Landscape Crew and Floor Installation 101 – Landscapers always start their mowing at 5 AM on the first morning you have no work or classes and you can sleep late. On the second morning you can sleep a bit later, they will begin renovating the apartment above you that involves ripping up the old floor and putting in a new one. With the renovation, the roaches upstairs will move into your apartment.

Friends 101 – Your best friend will help you move. He will help put together lamps and furniture, and he will keep you company on your many trips to Ikea. Your other friends will arrive to help after all the work is done and head right to your refrigerator.

Roommates 101 – Sometimes having a roommate is better than living alone and sometimes living alone is better than having a roommate. There are no right answers with this one. When you complain about it either way, your mother will cross her eyes and quote Gilda Radner: "It's ALWAYS something."

Cooking and Shopping for One 101 – It takes awhile to learn how to shop and cook for one. If you really think it through, you will become adept at cooking several courses in one pan and making several different main courses from the same ingredients. You will know that rice and spaghetti can be made in bulk and have a long refrigerator shelf life. You will accept all leftovers and doggie bags. And when your mom calls and says, "I’m making a roast. Wanna join us?" you will gladly accept her offer.

Pets and Leases 101 – If you decide to sneak a new kitten into your apartment (that requires a deposit on cats and dogs,) you will eventually have to fork over $300, especially if your new kitten likes to sit on the windowsill looking out and the apartment leasing agent happens to see him.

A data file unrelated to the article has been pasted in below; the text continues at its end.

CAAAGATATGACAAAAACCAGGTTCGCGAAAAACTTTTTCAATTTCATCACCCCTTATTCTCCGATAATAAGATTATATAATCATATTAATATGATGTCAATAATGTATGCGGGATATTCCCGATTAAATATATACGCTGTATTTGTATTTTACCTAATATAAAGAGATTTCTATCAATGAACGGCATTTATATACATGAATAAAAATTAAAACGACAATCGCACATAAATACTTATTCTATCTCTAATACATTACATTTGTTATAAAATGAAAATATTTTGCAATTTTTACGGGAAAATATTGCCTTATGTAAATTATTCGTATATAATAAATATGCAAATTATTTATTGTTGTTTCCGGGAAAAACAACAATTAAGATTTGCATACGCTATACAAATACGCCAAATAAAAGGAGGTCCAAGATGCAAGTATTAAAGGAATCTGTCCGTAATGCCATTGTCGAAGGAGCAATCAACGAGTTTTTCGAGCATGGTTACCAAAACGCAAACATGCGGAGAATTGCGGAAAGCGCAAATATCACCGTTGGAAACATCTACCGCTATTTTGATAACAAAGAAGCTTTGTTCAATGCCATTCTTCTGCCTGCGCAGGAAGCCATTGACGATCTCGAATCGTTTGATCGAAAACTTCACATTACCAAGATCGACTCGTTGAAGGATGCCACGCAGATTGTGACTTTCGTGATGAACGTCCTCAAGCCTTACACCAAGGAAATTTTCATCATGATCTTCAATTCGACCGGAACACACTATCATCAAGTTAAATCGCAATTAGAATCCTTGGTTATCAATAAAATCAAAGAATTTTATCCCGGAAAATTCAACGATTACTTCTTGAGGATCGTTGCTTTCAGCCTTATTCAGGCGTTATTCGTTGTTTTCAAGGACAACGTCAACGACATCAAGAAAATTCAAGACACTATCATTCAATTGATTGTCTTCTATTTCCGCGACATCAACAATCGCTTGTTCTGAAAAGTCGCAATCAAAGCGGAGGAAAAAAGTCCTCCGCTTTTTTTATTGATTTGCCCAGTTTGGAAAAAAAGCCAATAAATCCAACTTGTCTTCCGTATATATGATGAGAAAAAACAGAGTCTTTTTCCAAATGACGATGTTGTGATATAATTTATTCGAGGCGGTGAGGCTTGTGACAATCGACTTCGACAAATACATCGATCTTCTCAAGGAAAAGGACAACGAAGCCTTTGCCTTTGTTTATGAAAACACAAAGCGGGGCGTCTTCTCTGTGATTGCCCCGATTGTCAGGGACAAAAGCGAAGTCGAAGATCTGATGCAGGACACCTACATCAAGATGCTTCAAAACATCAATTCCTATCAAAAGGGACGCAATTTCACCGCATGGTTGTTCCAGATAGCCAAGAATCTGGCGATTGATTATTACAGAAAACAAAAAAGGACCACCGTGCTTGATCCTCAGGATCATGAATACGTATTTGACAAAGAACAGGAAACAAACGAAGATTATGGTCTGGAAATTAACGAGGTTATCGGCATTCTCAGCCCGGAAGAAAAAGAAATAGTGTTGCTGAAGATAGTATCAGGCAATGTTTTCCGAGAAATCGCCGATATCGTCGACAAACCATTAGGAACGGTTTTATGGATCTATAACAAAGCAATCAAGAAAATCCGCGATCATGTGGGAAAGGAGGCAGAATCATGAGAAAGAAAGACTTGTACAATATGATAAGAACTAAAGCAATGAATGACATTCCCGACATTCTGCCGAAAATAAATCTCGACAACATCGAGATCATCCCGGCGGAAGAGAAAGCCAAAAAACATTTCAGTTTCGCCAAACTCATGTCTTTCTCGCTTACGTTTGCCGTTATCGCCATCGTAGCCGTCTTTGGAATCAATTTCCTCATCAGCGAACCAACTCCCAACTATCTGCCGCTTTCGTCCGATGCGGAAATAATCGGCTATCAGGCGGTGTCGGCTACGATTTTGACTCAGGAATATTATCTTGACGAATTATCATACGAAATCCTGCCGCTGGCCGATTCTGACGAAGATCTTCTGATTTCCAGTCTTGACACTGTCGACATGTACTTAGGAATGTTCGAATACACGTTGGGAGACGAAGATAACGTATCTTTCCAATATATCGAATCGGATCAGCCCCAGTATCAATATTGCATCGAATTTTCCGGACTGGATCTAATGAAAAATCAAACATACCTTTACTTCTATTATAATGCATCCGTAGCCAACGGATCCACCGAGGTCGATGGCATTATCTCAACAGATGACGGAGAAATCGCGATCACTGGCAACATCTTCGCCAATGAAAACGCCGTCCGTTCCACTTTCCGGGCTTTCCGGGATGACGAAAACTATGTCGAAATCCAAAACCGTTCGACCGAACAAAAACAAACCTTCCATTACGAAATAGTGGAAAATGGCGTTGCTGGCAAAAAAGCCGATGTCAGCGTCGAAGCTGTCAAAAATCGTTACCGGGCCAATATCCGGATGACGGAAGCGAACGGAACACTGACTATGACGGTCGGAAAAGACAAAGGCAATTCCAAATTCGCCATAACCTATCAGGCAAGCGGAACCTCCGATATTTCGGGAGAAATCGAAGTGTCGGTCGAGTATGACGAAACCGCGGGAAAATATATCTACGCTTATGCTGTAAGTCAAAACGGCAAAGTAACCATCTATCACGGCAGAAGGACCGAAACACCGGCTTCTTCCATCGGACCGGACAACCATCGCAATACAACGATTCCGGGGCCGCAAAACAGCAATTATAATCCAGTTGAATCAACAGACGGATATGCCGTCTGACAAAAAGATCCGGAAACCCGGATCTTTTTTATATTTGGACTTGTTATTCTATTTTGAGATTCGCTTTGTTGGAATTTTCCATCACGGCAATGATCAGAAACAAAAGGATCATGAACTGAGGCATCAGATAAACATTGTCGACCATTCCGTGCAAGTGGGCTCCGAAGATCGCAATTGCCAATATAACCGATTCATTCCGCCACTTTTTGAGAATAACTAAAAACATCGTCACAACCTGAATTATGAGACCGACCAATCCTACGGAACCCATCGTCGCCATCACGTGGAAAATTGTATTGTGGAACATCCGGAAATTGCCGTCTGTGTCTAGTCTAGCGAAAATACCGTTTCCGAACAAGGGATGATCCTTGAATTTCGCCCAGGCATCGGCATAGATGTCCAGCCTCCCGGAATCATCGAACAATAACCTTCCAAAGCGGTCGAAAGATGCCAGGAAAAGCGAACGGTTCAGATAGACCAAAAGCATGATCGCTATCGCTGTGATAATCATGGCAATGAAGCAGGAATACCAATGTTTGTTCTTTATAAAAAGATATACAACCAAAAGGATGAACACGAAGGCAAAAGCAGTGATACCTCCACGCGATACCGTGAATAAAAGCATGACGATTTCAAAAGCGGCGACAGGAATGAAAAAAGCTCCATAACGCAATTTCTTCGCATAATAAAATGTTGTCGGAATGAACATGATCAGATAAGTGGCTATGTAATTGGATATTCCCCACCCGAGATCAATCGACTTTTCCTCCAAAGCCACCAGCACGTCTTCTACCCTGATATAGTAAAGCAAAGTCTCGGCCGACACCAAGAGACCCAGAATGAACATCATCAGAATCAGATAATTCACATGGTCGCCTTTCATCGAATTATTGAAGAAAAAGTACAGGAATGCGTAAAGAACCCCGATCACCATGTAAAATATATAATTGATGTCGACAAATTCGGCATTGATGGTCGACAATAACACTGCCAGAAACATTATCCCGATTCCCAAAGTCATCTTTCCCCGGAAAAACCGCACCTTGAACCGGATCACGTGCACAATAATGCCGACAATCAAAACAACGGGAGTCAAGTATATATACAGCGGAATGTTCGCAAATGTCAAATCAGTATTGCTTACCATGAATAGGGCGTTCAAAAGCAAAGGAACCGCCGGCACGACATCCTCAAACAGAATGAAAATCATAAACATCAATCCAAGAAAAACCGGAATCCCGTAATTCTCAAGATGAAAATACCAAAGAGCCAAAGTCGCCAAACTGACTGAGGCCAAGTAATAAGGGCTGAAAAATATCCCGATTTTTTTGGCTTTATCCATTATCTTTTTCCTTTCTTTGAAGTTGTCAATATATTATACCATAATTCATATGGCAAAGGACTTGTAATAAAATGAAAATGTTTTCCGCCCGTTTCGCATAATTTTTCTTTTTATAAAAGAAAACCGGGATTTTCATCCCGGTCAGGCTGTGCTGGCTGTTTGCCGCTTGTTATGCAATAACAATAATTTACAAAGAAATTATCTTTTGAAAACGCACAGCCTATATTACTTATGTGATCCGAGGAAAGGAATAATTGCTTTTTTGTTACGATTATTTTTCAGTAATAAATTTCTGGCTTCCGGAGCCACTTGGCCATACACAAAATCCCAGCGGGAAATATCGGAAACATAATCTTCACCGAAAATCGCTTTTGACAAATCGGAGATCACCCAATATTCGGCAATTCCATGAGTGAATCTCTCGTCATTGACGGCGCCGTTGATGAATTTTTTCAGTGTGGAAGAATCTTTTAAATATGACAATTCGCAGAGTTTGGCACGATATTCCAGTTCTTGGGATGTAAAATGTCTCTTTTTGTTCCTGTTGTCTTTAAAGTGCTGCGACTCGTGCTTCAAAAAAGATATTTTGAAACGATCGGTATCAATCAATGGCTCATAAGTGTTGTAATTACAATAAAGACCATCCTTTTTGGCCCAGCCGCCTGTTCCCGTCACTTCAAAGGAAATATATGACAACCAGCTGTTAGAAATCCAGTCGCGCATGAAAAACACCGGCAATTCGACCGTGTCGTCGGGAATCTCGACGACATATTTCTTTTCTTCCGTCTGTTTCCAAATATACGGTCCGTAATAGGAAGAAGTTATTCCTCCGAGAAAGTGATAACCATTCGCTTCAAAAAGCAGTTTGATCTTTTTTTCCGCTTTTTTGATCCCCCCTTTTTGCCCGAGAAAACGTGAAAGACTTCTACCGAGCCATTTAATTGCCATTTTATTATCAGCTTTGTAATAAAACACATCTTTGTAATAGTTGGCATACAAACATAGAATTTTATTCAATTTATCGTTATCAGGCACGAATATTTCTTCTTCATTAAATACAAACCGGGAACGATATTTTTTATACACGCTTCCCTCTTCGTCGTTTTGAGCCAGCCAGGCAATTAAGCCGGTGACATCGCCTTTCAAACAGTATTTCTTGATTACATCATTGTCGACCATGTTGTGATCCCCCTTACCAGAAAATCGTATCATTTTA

Parents 101- If you are lucky, they will be a phone call away and will happily be there to help keep your spirits up when Life 101 gets tough. They may offer to take you out to eat and listen to all your tales of woe about apartment life. Yet, when it gets so bad that you consider moving back in with them, don't be surprised if they don't start doing cartwheels.

© 2008 Felice Prager

(Originally published by the Irascible Professor.)

Tuesday, February 1, 2011


“But there are advantages to being elected President. The day after I was elected, I had my high school grades classified Top Secret.”

Ronald Reagan

When my son was in first grade, his report card included a form from his Physical Education teacher with information such as how fast he ran the mile and how far he could jump. To gain perspective before I state the obvious, this son has grown to be a physically fit adult and has black belts in Karate and Shinkendo. Yet, according to the form, my son’s time was far below the lowest acceptable level for a six-year-old child. What was equally strange was that he had an S (for Satisfactory) on his report card in Physical Education.

We decided to meet with the Physical Education teacher because not only did he include the form, but he announced the students’ running times to the class and told all the children that anyone with my son’s time should practice running all the time so they could get faster. My son was spending a lot of time running around my living room for no apparent reason.

The Physical Education teacher, probably because he had never had a parent conference over a first grader’s mile running time before, didn’t share much with us at the conference. In fact, we were positive he didn’t even know who our son was.

To comfort our child, we tried to give him an adult outlook about the his lack of Superman abilities. “When you’re a grownup,” I said, “no one is going to stop you on the street and ask you how fast you can run the mile.”